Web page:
Reverse Mortgages Really Aren’t That Funny

Most successful blogs are infused with a little humor. Parenting blogs are funny. Kids say the darndest things. Other blogs are designed to enrage you. Sometimes I don’t know if I should laugh or cry at the political ones. However, other blogs are designed to educate, inform, and explain. Mine would fall into that category. If you read my book, or read my blog on a weekly basis, you know that any sense of humor I might possess is lost in my writing.

Those who have heard me speak will know that I will occasionally try to add humor to my presentations. There was one (a broker, a borrower, and a compliance officer walk into a bar) that was pretty funny to those in my field.  And then another (a borrower and a loan officer met with a palm reader to determine product suitability) that got a few laughs.

LaughingCoupleI’ve learned, however, that home equity conversion is really not that funny. Here are a few reasons why:

What we do is misunderstood

My daughter has a great sense of humor and likes to mimic me in a deep voice, saying “I give you money, you give me house.” Of course she knows better, and just to be clear, I give people a LOT of money, and they get to KEEP title to their home. It is a common misconception, however, that somehow the bank gets the home now, or when the homeowners die. This is not the case, and of course, it’s no laughing matter.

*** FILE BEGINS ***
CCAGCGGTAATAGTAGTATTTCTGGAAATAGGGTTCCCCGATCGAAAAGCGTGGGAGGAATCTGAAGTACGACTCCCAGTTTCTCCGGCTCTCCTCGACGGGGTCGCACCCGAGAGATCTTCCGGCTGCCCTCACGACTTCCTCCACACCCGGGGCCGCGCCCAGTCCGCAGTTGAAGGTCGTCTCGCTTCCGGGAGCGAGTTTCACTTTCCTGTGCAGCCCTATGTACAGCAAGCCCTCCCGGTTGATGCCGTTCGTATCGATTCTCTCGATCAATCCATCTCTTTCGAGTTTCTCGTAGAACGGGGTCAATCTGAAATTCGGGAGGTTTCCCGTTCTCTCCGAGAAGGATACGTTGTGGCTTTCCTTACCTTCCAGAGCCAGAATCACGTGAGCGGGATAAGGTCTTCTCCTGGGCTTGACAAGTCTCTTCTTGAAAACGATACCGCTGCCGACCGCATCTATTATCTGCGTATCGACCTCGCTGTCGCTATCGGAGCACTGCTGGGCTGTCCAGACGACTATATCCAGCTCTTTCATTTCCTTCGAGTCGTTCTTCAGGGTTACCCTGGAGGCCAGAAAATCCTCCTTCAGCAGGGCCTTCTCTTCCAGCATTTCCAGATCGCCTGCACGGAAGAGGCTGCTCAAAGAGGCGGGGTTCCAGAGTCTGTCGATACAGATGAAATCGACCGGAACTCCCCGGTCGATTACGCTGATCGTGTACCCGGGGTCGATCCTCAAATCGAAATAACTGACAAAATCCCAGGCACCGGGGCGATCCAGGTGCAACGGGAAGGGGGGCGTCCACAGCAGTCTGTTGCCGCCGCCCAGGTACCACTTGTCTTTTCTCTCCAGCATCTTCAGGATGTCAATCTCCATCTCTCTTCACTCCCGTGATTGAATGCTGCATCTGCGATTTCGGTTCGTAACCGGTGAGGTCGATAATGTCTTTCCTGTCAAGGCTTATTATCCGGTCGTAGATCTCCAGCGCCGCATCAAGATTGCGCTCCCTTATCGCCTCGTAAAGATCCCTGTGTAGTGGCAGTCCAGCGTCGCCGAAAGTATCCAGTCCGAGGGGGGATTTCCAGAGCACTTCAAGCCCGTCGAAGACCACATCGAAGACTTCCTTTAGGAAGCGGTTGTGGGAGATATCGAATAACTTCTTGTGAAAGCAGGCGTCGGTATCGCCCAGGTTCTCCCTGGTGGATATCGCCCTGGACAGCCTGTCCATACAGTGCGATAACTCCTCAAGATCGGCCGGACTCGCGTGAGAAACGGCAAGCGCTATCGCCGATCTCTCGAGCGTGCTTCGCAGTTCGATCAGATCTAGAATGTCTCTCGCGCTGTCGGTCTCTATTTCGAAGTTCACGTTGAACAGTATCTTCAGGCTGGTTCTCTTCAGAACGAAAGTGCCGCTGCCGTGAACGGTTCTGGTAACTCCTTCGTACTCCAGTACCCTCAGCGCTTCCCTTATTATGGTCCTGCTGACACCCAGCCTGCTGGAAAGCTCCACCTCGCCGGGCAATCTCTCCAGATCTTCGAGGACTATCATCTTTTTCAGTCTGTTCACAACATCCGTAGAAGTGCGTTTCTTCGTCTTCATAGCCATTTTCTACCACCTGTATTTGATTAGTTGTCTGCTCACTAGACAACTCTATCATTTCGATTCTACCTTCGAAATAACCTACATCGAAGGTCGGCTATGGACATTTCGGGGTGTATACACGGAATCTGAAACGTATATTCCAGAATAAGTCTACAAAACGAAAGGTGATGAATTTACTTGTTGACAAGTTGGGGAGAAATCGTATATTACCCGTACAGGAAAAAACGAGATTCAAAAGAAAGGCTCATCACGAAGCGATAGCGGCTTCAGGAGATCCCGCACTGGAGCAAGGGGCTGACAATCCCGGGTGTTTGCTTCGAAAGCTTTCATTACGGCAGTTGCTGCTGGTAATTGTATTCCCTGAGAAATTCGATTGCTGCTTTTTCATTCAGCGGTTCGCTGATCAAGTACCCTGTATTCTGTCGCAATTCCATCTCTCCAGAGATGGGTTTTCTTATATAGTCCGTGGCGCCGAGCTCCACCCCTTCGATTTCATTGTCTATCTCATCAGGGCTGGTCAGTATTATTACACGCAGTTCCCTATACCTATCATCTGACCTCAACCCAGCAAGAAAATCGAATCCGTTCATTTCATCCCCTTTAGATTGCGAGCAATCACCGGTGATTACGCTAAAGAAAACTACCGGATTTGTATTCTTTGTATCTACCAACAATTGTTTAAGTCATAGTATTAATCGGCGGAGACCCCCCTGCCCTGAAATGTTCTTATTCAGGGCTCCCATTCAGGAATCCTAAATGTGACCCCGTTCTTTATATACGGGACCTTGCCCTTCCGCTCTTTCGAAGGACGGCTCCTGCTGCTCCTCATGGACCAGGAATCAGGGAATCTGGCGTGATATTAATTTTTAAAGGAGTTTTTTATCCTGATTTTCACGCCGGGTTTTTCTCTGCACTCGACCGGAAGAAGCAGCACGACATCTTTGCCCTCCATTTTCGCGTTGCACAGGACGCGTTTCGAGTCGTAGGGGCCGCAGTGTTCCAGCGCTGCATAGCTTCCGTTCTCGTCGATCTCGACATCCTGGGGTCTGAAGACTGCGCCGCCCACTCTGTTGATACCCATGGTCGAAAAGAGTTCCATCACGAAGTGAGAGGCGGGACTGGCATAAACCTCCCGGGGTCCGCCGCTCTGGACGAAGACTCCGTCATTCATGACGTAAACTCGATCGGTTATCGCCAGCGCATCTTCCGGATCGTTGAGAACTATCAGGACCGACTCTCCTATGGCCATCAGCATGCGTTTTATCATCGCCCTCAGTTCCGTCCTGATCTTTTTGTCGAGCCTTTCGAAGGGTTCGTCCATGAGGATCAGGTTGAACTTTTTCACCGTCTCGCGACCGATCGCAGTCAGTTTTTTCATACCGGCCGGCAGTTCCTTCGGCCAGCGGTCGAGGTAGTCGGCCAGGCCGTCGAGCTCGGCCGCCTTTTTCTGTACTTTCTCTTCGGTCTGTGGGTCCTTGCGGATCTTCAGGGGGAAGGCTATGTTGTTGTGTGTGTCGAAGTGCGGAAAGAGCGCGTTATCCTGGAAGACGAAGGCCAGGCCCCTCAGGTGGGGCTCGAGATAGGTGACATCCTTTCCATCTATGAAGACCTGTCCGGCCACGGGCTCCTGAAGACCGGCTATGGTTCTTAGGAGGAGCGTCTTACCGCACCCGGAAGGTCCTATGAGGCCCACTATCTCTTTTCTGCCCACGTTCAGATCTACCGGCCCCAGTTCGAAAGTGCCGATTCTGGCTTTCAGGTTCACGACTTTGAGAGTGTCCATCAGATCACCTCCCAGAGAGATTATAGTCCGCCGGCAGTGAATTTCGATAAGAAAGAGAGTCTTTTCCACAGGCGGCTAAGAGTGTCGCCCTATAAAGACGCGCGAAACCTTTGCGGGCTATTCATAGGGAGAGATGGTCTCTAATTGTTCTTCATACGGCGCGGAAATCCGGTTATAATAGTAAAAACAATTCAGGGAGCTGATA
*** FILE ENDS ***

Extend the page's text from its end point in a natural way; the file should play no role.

What we do is somewhat complicated

After having spent several years counseling, originating, and training, I spent much of 2014 reviewing the Code of Federal Regulations, multiple HUD handbooks, and every FHA letter. This was done not only to make sure I understand one of the most highly-regulated financial tools well enough to write a book called “Understanding Reverse,” but also to better assist loan officers and older homeowners with a better understanding of the product. Once again, no chuckles.

What we do is serious

Some older homeowners are faced with losing their homes. This can be tragic, and as a counselor I’ve cried with many of them. I have been able to prevent this by using reverse mortgages to pay off delinquent forward mortgages, tax liens, delinquent property taxes, and judgments that affect title to their homes. I recently closed a loan that paid all four of these items in time to avert a pending foreclosure. Because of negotiated payoffs, the homeowner now has an additional $100k in equity and no monthly payment. Without it, they would have lost their home. That’s serious.

To reverse mortgage professionals, the premise of a broker and a borrower walking into a bar with a compliance officer is funny enough without a punchline, and has probably never happened before. For those of you who want to know about the palm reader? She saw a love line, a long life line, and a large line of credit in the borrower’s future. However, she informed the loan officer, with outstretched palms, that because of federal regulations she was also required to look at the ARMs.

See… Not that funny 🙂

Dan Hultquist